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Tuesday, May 17, 2022

The troika,reconfigured

How the Pakistan army is back in the picture

Written by Ejaz Haider |
September 29, 2010 4:55:51 am

Here’s a simple view on Pakistan. A corrupt president is trying to hang on to power by the skin of his teeth; an upright judiciary is fighting to establish the rule of law and throw him out; an inefficient government is fumbling from one idiocy to another; a mature opposition is behaving like a patient parent; an independent media is acting as a watchdog; the army is smelling like a rose. Before long all will be well.

The reality is more complex. This is how the story goes.

In 2007,former General-President Pervez Musharraf promulgated the National Reconciliation Ordinance which cleansed a number of people,politicians,bureaucrats,businessmen and others,of past “wrong-doings”,supposedly a political equivalent of the legal doctrine of past and closed transactions.

The NRO was based on quid pro quo. Musharraf needed to shake hands with Benazir Bhutto and create a framework that would give him some legitimacy in his bid to stay at the centre of Pakistani politics. The price: get Benazir in so she would have the incentive to back him up,even if reluctantly. The way to do this: drop all cases against her and husband Asif Zardari,most importantly the Swiss money-laundering case.

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Even before Musharraf promulgated the NRO in October,in August the government wrote to the Swiss authorities to close the case against Zardari and unfreeze $60 million in assets.

The drama didn’t unfold as scripted. Bhutto did return but by then Musharraf had already sent packing a vaulting judiciary and thus got himself in a terrible bind. One of the reasons — though not the only one — for sacking the judges in November 2007 was the Supreme Court’s acceptance of petitions against the NRO. Bhutto wasn’t particularly pleased with the SC’s newfound activism but neither could she openly criticise them,such being the opposition to Musharraf from the street and the support for an independent judiciary.

Fast forward: Bhutto is killed,elections take place,Musharraf is ousted,Zardari becomes the president,there is back and forth and foot-dragging on restoring the judges earlier sacked by Musharraf but finally they get restored under tremendous political and public pressure. Presto! Pandora opens the box and having let off everything,is left with hope. The SC,back and all charged up,decides to exorcise Musharraf’s ghost.

The first to go was the NRO,decided last year December and struck down as void ab initio and ultra vires of the constitution. Result: all cases quashed under the NRO stood restored including,among others,the case of Zardari’s alleged Swiss misdemeanour.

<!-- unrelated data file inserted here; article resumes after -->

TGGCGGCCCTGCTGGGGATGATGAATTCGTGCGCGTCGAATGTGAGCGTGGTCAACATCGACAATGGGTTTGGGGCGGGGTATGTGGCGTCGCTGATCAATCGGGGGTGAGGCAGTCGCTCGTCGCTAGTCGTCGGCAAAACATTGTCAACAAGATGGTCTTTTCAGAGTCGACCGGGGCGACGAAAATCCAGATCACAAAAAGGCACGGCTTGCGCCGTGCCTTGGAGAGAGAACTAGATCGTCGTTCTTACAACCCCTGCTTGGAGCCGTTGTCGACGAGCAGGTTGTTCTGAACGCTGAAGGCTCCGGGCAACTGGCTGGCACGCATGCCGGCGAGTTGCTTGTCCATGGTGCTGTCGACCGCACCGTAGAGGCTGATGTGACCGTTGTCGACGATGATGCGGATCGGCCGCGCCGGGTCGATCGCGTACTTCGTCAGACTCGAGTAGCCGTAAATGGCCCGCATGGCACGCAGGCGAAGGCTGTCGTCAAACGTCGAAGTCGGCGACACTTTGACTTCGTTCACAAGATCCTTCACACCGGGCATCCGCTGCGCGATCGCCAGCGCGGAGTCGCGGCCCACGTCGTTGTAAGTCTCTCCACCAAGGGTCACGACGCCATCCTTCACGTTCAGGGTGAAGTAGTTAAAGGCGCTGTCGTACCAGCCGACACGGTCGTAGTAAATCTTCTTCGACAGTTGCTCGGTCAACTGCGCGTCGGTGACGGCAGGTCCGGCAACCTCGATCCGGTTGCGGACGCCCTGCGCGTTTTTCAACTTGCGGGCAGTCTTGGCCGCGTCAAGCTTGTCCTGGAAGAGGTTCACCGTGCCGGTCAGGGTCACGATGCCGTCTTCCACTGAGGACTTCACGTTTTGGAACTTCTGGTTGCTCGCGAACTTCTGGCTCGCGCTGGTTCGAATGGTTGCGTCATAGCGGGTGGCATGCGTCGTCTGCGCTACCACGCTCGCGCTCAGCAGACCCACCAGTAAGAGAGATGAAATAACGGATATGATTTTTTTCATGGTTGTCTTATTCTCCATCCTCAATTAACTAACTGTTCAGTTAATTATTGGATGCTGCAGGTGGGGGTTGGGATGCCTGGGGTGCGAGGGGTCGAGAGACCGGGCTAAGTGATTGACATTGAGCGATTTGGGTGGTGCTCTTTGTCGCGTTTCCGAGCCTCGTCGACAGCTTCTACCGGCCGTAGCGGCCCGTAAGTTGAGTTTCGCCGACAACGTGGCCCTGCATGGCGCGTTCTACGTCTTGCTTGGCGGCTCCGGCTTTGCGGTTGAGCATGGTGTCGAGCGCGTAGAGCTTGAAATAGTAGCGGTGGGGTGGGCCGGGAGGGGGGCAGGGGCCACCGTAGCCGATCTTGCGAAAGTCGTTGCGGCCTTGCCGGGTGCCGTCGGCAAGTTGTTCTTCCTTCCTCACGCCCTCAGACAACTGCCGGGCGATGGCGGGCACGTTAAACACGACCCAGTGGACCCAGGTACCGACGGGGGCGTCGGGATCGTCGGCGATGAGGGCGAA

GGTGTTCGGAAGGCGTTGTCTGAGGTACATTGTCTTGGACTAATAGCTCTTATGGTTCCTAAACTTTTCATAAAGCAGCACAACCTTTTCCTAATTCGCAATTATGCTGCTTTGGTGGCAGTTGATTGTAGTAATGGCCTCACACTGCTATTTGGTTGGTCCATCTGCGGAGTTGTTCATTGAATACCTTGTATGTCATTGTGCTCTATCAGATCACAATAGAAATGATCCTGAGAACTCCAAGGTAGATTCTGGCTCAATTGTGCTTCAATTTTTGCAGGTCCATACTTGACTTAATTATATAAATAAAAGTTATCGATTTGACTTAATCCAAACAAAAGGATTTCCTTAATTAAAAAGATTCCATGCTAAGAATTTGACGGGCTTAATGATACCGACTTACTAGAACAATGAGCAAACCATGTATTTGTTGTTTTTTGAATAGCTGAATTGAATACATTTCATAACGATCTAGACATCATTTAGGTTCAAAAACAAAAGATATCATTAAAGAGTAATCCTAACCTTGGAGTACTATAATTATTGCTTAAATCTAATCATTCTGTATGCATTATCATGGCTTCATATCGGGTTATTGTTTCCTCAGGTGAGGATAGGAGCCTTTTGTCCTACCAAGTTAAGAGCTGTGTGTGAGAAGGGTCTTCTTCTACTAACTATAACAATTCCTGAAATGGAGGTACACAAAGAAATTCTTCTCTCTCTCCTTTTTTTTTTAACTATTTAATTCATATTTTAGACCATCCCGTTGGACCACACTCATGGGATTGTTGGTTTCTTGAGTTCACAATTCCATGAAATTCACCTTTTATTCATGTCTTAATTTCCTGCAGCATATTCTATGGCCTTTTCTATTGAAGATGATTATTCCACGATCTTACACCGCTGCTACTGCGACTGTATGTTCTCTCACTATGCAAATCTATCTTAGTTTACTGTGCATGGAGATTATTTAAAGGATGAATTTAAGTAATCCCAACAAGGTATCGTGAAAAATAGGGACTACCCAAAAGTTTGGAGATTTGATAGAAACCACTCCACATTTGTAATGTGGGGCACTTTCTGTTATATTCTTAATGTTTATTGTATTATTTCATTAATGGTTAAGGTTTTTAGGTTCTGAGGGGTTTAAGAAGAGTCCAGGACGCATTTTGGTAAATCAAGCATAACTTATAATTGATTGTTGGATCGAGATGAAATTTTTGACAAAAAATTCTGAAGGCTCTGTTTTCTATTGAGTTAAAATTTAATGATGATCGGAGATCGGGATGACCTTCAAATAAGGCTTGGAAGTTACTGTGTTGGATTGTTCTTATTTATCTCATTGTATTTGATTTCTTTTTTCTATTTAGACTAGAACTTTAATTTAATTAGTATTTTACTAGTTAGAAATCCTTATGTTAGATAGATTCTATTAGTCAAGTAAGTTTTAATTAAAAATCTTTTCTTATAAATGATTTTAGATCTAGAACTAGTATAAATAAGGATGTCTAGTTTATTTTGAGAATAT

The SC ordered the government to write a letter to the Swiss and tell them that the case stood open and the earlier request by Islamabad was illegal. The government has pussy-footed,arguing that the president has immunity under Article 248 (2) and the government cannot ask a foreign government to open up a case against the president who symbolises the federation.

On the issue of this letter there are two views even among the jurists. Be that as it may,the SC seems clear that the government is violating its orders. The government has been alternating between defying the court and surrendering to it using procedural excuses to buy time. For instance,on September 27,the government had first decided to present a summary — signed by the prime minister — before the SC,saying the letter could not be written and the court’s demand violated the constitutional provision of presidential immunity. Then,early morning,it changed tack and pleaded before the court to give it some time to write the letter.

Partly because of the growing activism of their Lordships,partly because of the masochism of the government,the situation has become absurd. Into this has crept the ultimate arbitrator of Pakistani politics — the army.

This is a point lost on many,notably on their Lordships,who should remember that they got restored at the behind-the-scenes intervention by the army chief,General Ashfaq Kayani.

The man who,before the February 2008 elections,told some of us at a dinner that he wants to stay out of politics and will keep the army out too,has not only managed to revive the image of the army — which had taken a beating under Musharraf — but got himself and the institution firmly back in the saddle,thanks to political bickering and judicial activism,compelling the government and other actors to use him as the final arbiter.

On Monday morning,he was with the president and the prime minister. It was in the backdrop of that meeting that the government requested the SC to adjourn hearing on the issue of the letter and the SC obliged. There’s a lesson in this. The executive-judiciary tug-of-war,far from either strengthening the judiciary or consolidating political supremacy,may be working against both.

The writer is Contributing Editor,‘The Friday Times’,Lahore. Views are personal.

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